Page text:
Adventures with Intel Virtualization Technology (VT)

This content is 15 years old. I don't routinely update old blog posts as they are only intended to represent a view at a particular point in time. Please be warned that the information here may be out of date.

A couple of weeks ago, David Saxon and I ran a Windows 7 Skills Update workshop for some of our colleagues, based on a course obtained from the Microsoft Partner Training and Readiness Resource Center.  My plan was to use David’s excellent training skills to deliver the course (which I recorded), before he left the organisation to take up a new challenge.  Ironically, working for an IT company means that it’s not always easy to get hold of kit for labs and David called in a number of favours in order to get hold of 8 brand new PCs and monitors for us to run the labs.  Each machine was supplied with a quad core CPU and 8GB of RAM but, when we tried to enable the Hyper-V role in Windows Server 2008 R2, it failed because these computers didn’t support Intel’s Virtualization Technology (VT).

“No VT?”, I said “But these are Intel Core2Quad processors… ah…” – I remembered seeing something about how some Core2Quads don’t provide Intel VT support, even though the Core2Duos do.  These were the Q8300 2.5GHz chips and, according to an Intel document, the specification was changed in June to correct this and enable the VT.

I should have known better – after all, I’m an MVP in Virtual Machine technology – but I put my hands up, I didn’t check the specifications of the machines that David had ordered (and anyway, I would have expected modern CPUs to include VT).  Mea Culpa.

As the PCs had been manufactured in August, I thought there was a chance that they used the new CPUs but did not have BIOS support for VT.  If that was the case, it may have been possible to enable it (more on that in a moment) but running both CPU-Z and Securable confirmed that these processors definitely didn’t support VT.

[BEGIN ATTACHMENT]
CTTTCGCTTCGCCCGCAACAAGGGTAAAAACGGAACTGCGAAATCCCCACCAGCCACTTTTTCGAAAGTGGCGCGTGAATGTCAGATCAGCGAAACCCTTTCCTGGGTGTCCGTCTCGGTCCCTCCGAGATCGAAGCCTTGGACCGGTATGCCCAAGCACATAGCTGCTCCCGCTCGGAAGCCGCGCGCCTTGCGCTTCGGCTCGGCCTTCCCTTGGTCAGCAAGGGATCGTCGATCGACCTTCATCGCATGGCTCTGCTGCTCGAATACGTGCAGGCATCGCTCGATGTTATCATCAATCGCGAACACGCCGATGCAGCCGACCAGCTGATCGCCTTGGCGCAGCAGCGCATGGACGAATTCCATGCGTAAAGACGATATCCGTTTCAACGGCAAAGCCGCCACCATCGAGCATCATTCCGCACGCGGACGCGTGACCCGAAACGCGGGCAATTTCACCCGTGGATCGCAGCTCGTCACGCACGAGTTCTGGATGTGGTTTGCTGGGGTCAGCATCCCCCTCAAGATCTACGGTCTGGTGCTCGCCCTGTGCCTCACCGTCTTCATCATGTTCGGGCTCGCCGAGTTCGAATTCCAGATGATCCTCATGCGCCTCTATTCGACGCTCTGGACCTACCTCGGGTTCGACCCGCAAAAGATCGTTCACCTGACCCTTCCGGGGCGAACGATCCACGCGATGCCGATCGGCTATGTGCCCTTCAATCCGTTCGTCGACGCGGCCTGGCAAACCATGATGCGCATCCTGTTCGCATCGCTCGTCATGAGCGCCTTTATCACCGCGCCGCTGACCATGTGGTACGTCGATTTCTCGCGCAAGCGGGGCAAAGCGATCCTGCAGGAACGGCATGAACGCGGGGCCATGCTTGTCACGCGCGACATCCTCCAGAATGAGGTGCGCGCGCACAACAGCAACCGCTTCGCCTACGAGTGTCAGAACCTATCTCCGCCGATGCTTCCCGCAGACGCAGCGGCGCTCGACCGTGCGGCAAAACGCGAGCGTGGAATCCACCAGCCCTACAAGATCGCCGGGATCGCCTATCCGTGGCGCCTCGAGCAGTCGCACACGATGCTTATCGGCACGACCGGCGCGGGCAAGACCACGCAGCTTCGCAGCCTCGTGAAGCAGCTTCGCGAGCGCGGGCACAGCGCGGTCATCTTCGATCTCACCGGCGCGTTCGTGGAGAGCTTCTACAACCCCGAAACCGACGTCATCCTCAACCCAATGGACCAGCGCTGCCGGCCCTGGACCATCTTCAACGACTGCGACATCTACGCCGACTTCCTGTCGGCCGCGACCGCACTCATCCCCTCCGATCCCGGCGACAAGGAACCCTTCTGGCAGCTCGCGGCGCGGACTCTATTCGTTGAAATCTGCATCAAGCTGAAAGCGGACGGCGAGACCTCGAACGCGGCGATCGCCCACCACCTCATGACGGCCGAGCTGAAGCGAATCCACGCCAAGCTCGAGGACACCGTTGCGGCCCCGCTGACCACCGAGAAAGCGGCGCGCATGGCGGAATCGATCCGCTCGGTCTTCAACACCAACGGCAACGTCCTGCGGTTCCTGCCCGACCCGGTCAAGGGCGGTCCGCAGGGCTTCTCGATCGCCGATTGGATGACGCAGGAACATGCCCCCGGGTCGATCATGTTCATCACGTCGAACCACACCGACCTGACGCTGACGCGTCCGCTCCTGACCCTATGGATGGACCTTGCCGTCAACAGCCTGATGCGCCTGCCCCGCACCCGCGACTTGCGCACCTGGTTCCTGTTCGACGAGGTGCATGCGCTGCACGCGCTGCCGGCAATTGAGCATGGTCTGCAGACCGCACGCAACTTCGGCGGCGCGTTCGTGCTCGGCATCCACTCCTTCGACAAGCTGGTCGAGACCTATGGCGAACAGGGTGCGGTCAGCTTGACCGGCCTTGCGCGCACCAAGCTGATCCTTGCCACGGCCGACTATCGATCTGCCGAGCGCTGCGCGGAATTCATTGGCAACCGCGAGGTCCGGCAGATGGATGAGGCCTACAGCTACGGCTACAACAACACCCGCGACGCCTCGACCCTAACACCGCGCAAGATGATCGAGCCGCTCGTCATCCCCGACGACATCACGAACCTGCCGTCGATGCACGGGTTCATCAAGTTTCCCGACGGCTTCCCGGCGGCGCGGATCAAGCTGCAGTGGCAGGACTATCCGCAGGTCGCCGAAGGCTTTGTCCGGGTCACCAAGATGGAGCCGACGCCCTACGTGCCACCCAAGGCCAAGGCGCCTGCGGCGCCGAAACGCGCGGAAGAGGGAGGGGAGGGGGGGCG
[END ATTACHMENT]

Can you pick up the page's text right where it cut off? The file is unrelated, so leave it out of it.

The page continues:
In this case, it really was a case of the CPU not providing the necessary features but there are also documented cases of PCs with VT not allowing it to be enabled in the BIOS.  Typically the OEM (most notably Sony) claims that they are consumer models and that VT is an enterprise feature but with Windows 7’s XP Mode relying on Virtual PC 7, which has a dependency on Intel VT or AMD-v, that argument no longer holds water (XP Mode is definitely a consumer feature – as it’s certainly not suitable for enterprise deployment, regardless of Microsoft’s Windows 7 marketing message around application compatibility).

However, with a little bit of perseverance, it may be possible to force VT support on PCs where the functionality is there but not exposed in the BIOS.  Another friend and colleague, Garry Martin, alerted me to a forum post he found where a utility was posted to enable VT on certain Fujitsu machines that have been restricted in this way.  I should say that if you try this, then you do so at your own risk and I will not accept any responsibility for the consequences.  Indeed, I decided not to try it on my problem machines because they were a different model and also, I didn’t fancy explaining to our Equipment Management team how the brand new PCs that we’d borrowed for a couple of days had been “bricked”.  In fact, I’d think it highly unlikely that this tool works on anything other than the model described in the forum post (and almost certainly not with a different OEM’s equipment or with a different BIOS).

Incidentally, Ed Bott has reasearched which Intel desktop and mobile CPUs support VT and which do not.  As far as I know, all recent server CPUs (i.e. Xeon processors) support VT.

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